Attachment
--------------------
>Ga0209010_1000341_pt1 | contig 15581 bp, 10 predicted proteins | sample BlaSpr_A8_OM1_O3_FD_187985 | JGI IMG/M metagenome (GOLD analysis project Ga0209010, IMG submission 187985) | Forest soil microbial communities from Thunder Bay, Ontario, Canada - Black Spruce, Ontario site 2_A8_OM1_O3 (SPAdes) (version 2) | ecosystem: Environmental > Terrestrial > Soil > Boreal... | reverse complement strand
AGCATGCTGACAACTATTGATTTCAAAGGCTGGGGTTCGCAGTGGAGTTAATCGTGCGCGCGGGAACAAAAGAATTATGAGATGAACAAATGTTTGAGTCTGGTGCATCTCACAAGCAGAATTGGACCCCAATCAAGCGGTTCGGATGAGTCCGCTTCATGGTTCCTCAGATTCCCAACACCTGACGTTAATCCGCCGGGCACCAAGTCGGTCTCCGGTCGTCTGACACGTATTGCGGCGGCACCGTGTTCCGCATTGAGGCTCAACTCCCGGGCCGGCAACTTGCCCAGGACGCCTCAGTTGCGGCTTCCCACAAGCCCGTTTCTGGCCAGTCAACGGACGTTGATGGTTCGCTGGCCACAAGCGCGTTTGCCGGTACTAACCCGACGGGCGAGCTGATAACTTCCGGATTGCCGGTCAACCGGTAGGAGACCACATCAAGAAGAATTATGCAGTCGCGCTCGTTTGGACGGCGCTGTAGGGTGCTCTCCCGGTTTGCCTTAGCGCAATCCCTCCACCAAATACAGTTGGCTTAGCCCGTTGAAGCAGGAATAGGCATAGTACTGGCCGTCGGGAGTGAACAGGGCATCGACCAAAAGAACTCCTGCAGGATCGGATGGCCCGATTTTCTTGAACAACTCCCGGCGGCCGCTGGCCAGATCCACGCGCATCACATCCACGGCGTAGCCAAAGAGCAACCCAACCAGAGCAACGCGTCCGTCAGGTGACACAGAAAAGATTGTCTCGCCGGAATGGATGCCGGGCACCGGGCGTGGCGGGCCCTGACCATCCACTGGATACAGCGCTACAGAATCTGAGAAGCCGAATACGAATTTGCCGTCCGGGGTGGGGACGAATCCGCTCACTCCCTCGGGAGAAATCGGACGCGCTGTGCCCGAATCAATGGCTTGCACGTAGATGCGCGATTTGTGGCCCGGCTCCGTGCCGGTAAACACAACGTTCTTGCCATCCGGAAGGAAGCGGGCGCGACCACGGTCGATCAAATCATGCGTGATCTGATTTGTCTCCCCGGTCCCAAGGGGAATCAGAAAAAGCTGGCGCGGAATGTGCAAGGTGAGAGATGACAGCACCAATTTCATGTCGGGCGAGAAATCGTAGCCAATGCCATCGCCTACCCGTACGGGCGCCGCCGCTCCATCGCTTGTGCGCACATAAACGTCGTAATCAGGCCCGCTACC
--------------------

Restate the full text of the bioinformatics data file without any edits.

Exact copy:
>Ga0209010_1000341_pt1 | contig 15581 bp, 10 predicted proteins | sample BlaSpr_A8_OM1_O3_FD_187985 | JGI IMG/M metagenome (GOLD analysis project Ga0209010, IMG submission 187985) | Forest soil microbial communities from Thunder Bay, Ontario, Canada - Black Spruce, Ontario site 2_A8_OM1_O3 (SPAdes) (version 2) | ecosystem: Environmental > Terrestrial > Soil > Boreal... | reverse complement strand
AGCATGCTGACAACTATTGATTTCAAAGGCTGGGGTTCGCAGTGGAGTTAATCGTGCGCGCGGGAACAAAAGAATTATGAGATGAACAAATGTTTGAGTCTGGTGCATCTCACAAGCAGAATTGGACCCCAATCAAGCGGTTCGGATGAGTCCGCTTCATGGTTCCTCAGATTCCCAACACCTGACGTTAATCCGCCGGGCACCAAGTCGGTCTCCGGTCGTCTGACACGTATTGCGGCGGCACCGTGTTCCGCATTGAGGCTCAACTCCCGGGCCGGCAACTTGCCCAGGACGCCTCAGTTGCGGCTTCCCACAAGCCCGTTTCTGGCCAGTCAACGGACGTTGATGGTTCGCTGGCCACAAGCGCGTTTGCCGGTACTAACCCGACGGGCGAGCTGATAACTTCCGGATTGCCGGTCAACCGGTAGGAGACCACATCAAGAAGAATTATGCAGTCGCGCTCGTTTGGACGGCGCTGTAGGGTGCTCTCCCGGTTTGCCTTAGCGCAATCCCTCCACCAAATACAGTTGGCTTAGCCCGTTGAAGCAGGAATAGGCATAGTACTGGCCGTCGGGAGTGAACAGGGCATCGACCAAAAGAACTCCTGCAGGATCGGATGGCCCGATTTTCTTGAACAACTCCCGGCGGCCGCTGGCCAGATCCACGCGCATCACATCCACGGCGTAGCCAAAGAGCAACCCAACCAGAGCAACGCGTCCGTCAGGTGACACAGAAAAGATTGTCTCGCCGGAATGGATGCCGGGCACCGGGCGTGGCGGGCCCTGACCATCCACTGGATACAGCGCTACAGAATCTGAGAAGCCGAATACGAATTTGCCGTCCGGGGTGGGGACGAATCCGCTCACTCCCTCGGGAGAAATCGGACGCGCTGTGCCCGAATCAATGGCTTGCACGTAGATGCGCGATTTGTGGCCCGGCTCCGTGCCGGTAAACACAACGTTCTTGCCATCCGGAAGGAAGCGGGCGCGACCACGGTCGATCAAATCATGCGTGATCTGATTTGTCTCCCCGGTCCCAAGGGGAATCAGAAAAAGCTGGCGCGGAATGTGCAAGGTGAGAGATGACAGCACCAATTTCATGTCGGGCGAGAAATCGTAGCCAATGCCATCGCCTACCCGTACGGGCGCCGCCGCTCCATCGCTTGTGCGCACATAAACGTCGTAATCAGGCCCGCTACC